Sunday, February 27, 2005

The Third Sunday in Lent. . . .

. . . .and we're not even half way to Easter. I have a little argument with myself at least once a day, using almost the same versicle and response each time:

V. I should have picked something more congenial for a Lenten penance. This is miserable.
R. And what would be the point of that?

And so we continue to Easter.

Today's Gospel, Luke 11: 14-28, provided an opportunity for Father to preach on the devil. This is the third time in the past eight days that I've heard a sermon or talk on Satan. Old Nick doesn't get much of a mention in the post-conciliar church. So three times in a week must be some sort of a modern record.

The liturgy also provided a collect which could be prayed most appropriately for Terri Schiavo:

Quæsumus, omnipotens Deus, vota humilium respice: atque ad defensionem nostram, dexteram tuæ miestatis extende. Per Dominum.

We beg Thee, Almighty God, regard our humble prayer, and extend the right arm of Thy Majesty in our defense. Through Christ our Lord.

And in an utterly trivial aside, the Latin of today's epistle, Ephesians 5: 1-9, pulls up one of my favourite Latin words: "stultiloquium". What a useful word in our own 21st century. Stupid talk.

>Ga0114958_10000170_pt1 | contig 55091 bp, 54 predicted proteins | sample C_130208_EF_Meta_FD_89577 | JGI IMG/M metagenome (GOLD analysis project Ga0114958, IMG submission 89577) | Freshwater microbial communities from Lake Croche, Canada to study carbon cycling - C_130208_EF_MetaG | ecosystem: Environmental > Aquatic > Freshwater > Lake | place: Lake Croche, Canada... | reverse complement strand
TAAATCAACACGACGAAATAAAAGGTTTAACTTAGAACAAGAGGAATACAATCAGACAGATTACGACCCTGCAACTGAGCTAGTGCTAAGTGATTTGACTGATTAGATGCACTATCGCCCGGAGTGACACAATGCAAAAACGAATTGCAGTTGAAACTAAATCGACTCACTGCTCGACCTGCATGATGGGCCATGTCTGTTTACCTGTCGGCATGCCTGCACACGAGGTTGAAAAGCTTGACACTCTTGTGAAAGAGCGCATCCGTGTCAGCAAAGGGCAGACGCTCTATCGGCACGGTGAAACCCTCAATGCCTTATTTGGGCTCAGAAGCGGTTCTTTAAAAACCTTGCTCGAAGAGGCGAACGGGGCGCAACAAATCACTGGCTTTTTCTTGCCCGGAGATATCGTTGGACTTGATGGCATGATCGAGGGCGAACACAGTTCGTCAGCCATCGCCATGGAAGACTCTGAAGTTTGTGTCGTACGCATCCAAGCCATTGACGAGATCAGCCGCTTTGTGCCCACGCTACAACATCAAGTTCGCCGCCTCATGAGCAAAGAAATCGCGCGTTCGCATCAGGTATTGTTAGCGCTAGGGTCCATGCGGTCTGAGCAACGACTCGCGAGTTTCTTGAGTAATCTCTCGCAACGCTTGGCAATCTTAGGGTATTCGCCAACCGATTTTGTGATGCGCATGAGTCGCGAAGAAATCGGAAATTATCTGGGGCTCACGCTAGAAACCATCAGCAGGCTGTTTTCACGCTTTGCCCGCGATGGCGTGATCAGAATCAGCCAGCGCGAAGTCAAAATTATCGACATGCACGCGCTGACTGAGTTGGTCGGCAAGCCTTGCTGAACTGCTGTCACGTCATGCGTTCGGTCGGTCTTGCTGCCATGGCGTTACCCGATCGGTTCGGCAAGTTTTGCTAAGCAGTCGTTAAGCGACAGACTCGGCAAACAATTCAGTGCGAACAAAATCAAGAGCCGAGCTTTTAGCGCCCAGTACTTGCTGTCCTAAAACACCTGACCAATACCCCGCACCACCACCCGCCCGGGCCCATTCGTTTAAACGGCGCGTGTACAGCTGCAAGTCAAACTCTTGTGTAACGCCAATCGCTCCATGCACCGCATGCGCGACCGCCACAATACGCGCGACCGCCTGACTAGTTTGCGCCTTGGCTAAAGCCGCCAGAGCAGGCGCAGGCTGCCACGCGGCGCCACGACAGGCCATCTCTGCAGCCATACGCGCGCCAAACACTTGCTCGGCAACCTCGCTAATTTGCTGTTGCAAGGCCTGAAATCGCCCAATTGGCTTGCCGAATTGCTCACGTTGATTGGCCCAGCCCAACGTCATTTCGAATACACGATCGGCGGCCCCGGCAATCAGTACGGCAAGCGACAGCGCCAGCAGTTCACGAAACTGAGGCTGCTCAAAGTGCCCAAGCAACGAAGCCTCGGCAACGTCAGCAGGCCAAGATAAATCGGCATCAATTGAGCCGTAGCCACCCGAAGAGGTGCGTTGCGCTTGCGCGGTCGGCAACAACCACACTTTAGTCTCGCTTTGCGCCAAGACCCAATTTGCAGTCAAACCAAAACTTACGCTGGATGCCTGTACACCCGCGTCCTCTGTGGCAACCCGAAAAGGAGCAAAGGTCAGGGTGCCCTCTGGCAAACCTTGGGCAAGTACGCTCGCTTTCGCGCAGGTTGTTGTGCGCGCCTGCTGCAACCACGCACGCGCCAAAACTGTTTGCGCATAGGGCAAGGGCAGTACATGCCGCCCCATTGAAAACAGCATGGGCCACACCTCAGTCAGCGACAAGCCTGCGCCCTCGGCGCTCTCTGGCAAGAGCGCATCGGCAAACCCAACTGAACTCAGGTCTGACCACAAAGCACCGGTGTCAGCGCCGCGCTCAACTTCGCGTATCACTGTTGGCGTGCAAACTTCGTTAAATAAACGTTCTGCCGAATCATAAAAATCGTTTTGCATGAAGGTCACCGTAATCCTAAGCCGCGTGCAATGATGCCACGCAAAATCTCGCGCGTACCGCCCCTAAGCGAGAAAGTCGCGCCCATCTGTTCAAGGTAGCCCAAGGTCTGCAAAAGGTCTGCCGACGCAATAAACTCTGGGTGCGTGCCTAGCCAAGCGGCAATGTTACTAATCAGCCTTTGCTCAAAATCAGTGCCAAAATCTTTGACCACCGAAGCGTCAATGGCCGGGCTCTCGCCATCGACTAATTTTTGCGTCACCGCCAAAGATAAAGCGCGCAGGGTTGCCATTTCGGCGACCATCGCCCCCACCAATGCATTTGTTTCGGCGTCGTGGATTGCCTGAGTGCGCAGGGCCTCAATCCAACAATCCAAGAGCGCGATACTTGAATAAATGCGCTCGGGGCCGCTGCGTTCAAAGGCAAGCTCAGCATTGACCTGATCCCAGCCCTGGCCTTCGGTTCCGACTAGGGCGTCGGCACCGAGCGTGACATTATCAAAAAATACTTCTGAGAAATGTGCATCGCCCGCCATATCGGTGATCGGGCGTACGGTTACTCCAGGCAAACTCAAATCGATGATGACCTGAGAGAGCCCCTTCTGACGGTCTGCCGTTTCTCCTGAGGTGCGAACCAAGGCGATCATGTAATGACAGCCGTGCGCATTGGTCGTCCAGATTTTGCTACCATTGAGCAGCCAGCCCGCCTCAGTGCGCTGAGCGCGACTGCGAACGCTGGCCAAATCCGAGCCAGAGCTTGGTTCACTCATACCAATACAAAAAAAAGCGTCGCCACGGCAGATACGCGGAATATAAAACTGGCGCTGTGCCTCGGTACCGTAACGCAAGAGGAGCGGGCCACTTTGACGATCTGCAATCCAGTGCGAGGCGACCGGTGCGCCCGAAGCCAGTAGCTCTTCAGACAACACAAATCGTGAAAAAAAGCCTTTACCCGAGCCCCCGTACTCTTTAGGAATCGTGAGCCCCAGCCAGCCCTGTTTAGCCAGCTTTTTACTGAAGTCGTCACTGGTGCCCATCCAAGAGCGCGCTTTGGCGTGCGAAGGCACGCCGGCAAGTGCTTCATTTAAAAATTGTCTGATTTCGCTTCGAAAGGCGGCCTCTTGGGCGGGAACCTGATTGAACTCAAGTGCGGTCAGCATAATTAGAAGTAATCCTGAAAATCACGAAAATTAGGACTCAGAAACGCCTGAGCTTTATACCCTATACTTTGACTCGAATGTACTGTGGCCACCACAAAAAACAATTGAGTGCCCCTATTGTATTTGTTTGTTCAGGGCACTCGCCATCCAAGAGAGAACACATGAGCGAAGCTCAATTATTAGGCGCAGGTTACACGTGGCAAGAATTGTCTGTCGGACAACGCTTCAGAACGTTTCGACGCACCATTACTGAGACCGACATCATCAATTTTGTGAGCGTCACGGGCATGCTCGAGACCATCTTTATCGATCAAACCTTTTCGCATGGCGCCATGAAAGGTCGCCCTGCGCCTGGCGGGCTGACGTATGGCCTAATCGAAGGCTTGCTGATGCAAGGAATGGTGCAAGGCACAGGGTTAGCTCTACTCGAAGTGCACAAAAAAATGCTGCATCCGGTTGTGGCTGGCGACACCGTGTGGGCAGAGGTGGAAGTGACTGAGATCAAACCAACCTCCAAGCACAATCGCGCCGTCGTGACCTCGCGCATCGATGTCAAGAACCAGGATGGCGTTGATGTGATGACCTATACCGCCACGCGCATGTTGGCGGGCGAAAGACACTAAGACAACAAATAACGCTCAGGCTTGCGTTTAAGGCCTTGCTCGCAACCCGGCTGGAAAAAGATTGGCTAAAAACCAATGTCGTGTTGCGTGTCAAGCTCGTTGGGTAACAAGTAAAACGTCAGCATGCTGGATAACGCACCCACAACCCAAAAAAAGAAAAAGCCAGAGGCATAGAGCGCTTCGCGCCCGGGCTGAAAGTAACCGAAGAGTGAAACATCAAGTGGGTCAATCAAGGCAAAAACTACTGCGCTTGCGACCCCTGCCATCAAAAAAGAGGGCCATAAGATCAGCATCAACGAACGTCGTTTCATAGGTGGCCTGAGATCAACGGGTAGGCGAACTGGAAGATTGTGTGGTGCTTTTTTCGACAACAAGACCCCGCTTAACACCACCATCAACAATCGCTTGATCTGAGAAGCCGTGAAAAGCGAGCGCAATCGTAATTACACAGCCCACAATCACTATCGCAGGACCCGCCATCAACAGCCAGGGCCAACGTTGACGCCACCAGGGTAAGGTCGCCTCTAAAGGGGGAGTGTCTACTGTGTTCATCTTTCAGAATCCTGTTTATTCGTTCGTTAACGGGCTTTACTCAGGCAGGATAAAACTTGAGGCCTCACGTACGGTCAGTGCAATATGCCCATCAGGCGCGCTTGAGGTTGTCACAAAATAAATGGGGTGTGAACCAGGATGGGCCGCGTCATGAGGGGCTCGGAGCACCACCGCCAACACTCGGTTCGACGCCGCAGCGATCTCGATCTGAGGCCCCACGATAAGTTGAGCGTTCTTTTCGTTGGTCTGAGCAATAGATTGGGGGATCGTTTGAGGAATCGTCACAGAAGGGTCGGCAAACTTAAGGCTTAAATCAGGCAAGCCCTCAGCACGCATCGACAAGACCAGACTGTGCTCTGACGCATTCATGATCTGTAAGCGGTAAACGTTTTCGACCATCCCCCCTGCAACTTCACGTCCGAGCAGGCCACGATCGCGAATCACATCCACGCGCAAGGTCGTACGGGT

Last Friday, "The Third Friday in Lent", in some calendars would have been the feast of the Holy Shroud. The feast has this lovely collect:

"O God, Who didst leave us traces of Thy sufferings on the Holy Shroud in which Thy sacred Body, taken from the cross, was wrapped by Joseph, mercifully grant that, by Thy death and burial, we may be brought to the glory of Thy resurrection: Who art God, living and reigning, in the unity of the Father and the Holy Ghost, forever and ever. Amen."

The proper Gospel is that of St Joseph of Arimathea at Mark 15: 42-46. Some of us used to think St Joseph of Arimathea would make the perfect patron of lost causes. He is a secret disciple of Our Lord when He is alive and preaching, working miracles and raising the dead. St Joseph waits to come out into the open until the very lowest point in Our Lord's earthly journey: He has been convicted and executed but has not yet risen from the dead. Was it just human sympathy? Or was St Joseph one of the few who was actually listening when Our Lord predicted his resurrection?